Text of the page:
We sailed for Bournemouth at 5.35pm twenty minutes late once again taking the North Channel out of the Solent and passing to the southwards of the Christchurch Ledge buoy. Capt Iliffe could perhaps have chipped a few minutes of the ship’s lateness by sailing north of the buoy but he didn’t. He stuck to his instructions and all credit to him for that. And if he had sailed over the Christchurch Ledge and wound up a few crab or lobsters pots then that would have delayed us even further. Bournemouth was reached at 7.05pm still twenty minutes late.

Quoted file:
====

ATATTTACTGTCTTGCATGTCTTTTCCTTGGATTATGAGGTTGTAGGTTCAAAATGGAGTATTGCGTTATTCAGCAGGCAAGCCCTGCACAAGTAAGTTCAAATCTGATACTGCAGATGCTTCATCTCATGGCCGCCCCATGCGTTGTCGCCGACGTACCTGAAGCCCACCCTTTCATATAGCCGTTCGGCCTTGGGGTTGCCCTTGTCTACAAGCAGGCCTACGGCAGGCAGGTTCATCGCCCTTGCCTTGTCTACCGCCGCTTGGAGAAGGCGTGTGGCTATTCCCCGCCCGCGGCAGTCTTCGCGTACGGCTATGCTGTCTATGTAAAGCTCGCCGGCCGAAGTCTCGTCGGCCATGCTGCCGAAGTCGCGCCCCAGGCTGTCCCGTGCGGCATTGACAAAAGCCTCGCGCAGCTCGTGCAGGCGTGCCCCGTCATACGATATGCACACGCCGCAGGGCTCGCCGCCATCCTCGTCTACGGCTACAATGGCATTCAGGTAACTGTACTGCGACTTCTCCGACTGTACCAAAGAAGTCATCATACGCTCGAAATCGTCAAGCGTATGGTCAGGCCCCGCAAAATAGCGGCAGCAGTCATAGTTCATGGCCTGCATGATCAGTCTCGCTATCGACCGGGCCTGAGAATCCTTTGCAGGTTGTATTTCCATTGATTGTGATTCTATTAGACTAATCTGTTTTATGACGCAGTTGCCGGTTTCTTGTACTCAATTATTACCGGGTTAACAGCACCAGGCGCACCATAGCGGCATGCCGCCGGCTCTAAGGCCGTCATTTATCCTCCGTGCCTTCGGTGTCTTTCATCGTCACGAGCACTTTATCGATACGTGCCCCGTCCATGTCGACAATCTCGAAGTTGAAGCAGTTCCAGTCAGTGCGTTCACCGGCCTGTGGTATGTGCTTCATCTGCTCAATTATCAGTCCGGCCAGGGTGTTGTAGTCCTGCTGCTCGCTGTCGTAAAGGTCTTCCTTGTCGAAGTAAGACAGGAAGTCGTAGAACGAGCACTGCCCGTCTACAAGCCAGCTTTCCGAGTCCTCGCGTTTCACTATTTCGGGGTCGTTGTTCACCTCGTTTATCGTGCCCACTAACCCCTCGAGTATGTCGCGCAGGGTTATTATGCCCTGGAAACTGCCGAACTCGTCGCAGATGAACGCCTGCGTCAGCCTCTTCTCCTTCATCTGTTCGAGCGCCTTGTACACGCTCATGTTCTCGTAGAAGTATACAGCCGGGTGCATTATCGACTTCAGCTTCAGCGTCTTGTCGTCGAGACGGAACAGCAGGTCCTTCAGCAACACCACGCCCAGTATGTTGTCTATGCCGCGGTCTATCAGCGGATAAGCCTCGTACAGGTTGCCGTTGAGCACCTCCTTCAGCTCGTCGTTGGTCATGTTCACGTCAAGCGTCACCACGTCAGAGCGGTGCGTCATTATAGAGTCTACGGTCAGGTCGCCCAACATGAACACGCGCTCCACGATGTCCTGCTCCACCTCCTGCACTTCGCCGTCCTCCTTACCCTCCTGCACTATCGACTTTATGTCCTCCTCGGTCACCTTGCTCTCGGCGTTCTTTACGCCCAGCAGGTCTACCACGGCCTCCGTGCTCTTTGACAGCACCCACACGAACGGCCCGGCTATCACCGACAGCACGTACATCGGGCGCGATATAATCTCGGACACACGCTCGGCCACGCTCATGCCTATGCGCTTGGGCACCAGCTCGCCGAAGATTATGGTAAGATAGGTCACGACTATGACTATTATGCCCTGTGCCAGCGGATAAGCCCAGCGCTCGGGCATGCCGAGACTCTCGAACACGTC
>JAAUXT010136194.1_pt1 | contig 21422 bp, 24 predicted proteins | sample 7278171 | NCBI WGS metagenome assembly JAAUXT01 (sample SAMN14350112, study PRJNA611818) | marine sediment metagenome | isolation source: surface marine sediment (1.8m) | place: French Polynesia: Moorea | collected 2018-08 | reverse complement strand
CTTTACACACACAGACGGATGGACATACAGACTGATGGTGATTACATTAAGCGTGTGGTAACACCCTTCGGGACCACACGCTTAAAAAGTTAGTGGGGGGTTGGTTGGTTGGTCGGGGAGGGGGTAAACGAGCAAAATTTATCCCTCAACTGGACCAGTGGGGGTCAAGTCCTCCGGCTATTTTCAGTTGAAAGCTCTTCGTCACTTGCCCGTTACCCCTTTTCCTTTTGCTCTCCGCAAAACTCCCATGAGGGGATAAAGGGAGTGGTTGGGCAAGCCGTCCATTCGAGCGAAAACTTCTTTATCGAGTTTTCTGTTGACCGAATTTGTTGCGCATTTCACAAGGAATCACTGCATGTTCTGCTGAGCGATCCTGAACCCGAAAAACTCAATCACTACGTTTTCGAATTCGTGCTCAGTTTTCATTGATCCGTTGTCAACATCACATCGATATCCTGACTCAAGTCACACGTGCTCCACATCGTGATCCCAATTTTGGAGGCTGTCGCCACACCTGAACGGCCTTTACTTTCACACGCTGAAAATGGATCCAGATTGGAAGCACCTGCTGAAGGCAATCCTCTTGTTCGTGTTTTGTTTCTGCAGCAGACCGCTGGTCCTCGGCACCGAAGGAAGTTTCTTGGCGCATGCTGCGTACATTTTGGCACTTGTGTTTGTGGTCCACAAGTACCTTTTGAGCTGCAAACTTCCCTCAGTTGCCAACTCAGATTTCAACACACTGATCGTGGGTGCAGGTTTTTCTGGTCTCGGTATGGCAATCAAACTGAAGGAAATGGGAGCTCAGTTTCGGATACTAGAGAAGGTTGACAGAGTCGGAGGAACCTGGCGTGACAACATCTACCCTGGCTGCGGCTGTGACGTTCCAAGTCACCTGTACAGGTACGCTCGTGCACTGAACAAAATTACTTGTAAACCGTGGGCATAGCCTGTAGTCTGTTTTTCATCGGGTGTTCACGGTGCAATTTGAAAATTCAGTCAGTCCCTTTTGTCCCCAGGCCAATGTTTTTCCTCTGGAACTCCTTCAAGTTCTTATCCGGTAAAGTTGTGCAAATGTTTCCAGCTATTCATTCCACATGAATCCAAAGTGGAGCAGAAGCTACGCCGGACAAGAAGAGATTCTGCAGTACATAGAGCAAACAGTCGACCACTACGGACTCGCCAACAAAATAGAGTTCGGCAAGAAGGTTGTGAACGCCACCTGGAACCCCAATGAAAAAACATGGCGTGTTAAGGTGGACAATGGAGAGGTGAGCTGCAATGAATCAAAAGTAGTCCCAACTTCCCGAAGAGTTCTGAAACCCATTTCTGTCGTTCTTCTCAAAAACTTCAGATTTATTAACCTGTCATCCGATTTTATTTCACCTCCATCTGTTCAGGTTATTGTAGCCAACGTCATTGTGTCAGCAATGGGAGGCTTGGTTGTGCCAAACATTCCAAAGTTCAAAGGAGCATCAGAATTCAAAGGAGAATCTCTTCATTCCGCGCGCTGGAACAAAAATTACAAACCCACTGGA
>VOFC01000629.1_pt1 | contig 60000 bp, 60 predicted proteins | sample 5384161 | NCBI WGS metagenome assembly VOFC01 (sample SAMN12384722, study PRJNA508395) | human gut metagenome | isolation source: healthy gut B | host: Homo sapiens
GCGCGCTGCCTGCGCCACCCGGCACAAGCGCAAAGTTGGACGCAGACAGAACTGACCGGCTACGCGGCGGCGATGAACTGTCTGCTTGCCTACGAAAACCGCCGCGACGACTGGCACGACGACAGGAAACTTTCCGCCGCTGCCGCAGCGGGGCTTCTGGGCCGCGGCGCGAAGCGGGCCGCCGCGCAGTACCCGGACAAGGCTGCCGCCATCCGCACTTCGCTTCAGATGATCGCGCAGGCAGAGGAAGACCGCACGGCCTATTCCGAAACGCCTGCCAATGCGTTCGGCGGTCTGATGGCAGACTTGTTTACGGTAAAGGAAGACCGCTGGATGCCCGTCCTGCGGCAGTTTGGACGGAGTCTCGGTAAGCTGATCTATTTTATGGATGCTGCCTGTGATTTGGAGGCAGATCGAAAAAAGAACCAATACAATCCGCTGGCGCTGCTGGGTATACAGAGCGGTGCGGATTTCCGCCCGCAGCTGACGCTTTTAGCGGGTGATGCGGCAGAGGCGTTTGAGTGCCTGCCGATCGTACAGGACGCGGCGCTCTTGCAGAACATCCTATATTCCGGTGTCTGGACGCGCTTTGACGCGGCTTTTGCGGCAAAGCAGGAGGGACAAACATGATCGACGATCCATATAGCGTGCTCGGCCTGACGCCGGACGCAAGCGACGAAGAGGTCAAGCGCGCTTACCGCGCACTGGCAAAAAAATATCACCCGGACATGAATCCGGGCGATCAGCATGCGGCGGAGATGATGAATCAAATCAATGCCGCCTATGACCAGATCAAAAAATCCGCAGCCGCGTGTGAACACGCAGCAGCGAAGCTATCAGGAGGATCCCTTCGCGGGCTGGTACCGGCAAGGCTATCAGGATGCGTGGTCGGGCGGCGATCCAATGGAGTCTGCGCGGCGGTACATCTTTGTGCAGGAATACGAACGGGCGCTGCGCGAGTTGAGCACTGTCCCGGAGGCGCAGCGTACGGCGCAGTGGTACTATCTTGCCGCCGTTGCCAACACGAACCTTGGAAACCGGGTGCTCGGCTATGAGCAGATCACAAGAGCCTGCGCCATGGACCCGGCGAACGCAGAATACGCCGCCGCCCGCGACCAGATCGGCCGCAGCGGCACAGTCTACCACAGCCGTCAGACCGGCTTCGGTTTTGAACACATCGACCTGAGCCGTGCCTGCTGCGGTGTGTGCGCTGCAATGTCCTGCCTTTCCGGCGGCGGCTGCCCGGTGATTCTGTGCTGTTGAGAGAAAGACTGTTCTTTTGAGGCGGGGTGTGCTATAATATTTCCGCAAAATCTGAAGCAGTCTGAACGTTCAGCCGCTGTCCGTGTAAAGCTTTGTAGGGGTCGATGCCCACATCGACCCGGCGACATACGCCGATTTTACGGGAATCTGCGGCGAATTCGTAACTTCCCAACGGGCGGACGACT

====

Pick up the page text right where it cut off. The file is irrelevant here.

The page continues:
Had Embassy been going back to Poole straight away Dad and I would likely have stayed on for that but she still had one more trip to run, a “Jazz Boat” with the Gerry Brown Jazzmen and the Downtown Syncopaters. This was due away at 8pm with a return to Poole Quay at midnight with coaches provided for the return to Bournemouth. This had to be as Embassy’s sea-going Class III Passenger Certificate was only valid in daylight hours and up to one hour after sunset. After that she had to be back in Poole Harbour to use her Class V PC which was valid day and night. Sunset on 7th August is around 8.45pm so one hour after that means that she would have had to be in by 9.45pm. That gave another two hours of cruising time to fill up within the harbour limits before the finish at midnight. Given the difficulty of turning Embassy in the confined reaches of Poole Harbour, if I had been Capt iliffe, I would have been inclined to find a nice quiet anchorage somewhere within the harbour and drop the hook to while most of this time away. After all on a Jazz Boat the passengers are bopping and drinking and soaking up the jazz not staring out at the passing scenery.